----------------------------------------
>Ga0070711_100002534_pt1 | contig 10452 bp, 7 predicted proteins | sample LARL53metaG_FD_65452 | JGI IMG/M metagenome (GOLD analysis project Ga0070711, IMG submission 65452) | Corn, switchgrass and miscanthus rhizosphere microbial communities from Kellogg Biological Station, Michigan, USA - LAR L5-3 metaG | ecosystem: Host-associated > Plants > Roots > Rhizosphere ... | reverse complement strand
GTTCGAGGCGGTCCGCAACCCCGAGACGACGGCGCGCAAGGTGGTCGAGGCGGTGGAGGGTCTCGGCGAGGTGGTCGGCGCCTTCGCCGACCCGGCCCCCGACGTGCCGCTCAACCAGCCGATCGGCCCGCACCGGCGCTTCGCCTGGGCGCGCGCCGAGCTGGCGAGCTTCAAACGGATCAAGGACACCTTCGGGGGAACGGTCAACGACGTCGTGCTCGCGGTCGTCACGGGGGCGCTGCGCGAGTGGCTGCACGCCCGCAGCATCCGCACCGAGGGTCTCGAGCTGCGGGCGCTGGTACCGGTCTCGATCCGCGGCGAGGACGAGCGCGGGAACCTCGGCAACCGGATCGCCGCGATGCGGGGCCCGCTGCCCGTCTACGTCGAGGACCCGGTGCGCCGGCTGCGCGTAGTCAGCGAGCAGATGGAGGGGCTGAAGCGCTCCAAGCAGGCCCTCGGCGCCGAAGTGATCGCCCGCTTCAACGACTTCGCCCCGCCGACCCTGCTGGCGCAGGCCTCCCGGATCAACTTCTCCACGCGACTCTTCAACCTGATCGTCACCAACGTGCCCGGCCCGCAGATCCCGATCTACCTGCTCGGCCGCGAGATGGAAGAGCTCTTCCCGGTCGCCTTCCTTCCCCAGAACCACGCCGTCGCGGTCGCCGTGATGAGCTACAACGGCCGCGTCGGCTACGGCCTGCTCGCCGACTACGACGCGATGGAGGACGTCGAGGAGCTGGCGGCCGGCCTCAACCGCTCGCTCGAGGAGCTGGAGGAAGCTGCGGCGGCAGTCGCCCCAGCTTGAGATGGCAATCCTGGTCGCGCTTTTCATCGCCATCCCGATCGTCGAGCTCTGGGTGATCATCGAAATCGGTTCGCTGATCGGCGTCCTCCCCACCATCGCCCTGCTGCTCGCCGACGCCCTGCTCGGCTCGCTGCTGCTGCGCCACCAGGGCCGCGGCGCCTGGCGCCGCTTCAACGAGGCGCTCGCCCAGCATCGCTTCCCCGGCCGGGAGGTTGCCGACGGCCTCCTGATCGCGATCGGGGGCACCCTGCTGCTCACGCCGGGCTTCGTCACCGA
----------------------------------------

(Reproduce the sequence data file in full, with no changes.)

>Ga0070711_100002534_pt1 | contig 10452 bp, 7 predicted proteins | sample LARL53metaG_FD_65452 | JGI IMG/M metagenome (GOLD analysis project Ga0070711, IMG submission 65452) | Corn, switchgrass and miscanthus rhizosphere microbial communities from Kellogg Biological Station, Michigan, USA - LAR L5-3 metaG | ecosystem: Host-associated > Plants > Roots > Rhizosphere ... | reverse complement strand
GTTCGAGGCGGTCCGCAACCCCGAGACGACGGCGCGCAAGGTGGTCGAGGCGGTGGAGGGTCTCGGCGAGGTGGTCGGCGCCTTCGCCGACCCGGCCCCCGACGTGCCGCTCAACCAGCCGATCGGCCCGCACCGGCGCTTCGCCTGGGCGCGCGCCGAGCTGGCGAGCTTCAAACGGATCAAGGACACCTTCGGGGGAACGGTCAACGACGTCGTGCTCGCGGTCGTCACGGGGGCGCTGCGCGAGTGGCTGCACGCCCGCAGCATCCGCACCGAGGGTCTCGAGCTGCGGGCGCTGGTACCGGTCTCGATCCGCGGCGAGGACGAGCGCGGGAACCTCGGCAACCGGATCGCCGCGATGCGGGGCCCGCTGCCCGTCTACGTCGAGGACCCGGTGCGCCGGCTGCGCGTAGTCAGCGAGCAGATGGAGGGGCTGAAGCGCTCCAAGCAGGCCCTCGGCGCCGAAGTGATCGCCCGCTTCAACGACTTCGCCCCGCCGACCCTGCTGGCGCAGGCCTCCCGGATCAACTTCTCCACGCGACTCTTCAACCTGATCGTCACCAACGTGCCCGGCCCGCAGATCCCGATCTACCTGCTCGGCCGCGAGATGGAAGAGCTCTTCCCGGTCGCCTTCCTTCCCCAGAACCACGCCGTCGCGGTCGCCGTGATGAGCTACAACGGCCGCGTCGGCTACGGCCTGCTCGCCGACTACGACGCGATGGAGGACGTCGAGGAGCTGGCGGCCGGCCTCAACCGCTCGCTCGAGGAGCTGGAGGAAGCTGCGGCGGCAGTCGCCCCAGCTTGAGATGGCAATCCTGGTCGCGCTTTTCATCGCCATCCCGATCGTCGAGCTCTGGGTGATCATCGAAATCGGTTCGCTGATCGGCGTCCTCCCCACCATCGCCCTGCTGCTCGCCGACGCCCTGCTCGGCTCGCTGCTGCTGCGCCACCAGGGCCGCGGCGCCTGGCGCCGCTTCAACGAGGCGCTCGCCCAGCATCGCTTCCCCGGCCGGGAGGTTGCCGACGGCCTCCTGATCGCGATCGGGGGCACCCTGCTGCTCACGCCGGGCTTCGTCACCGA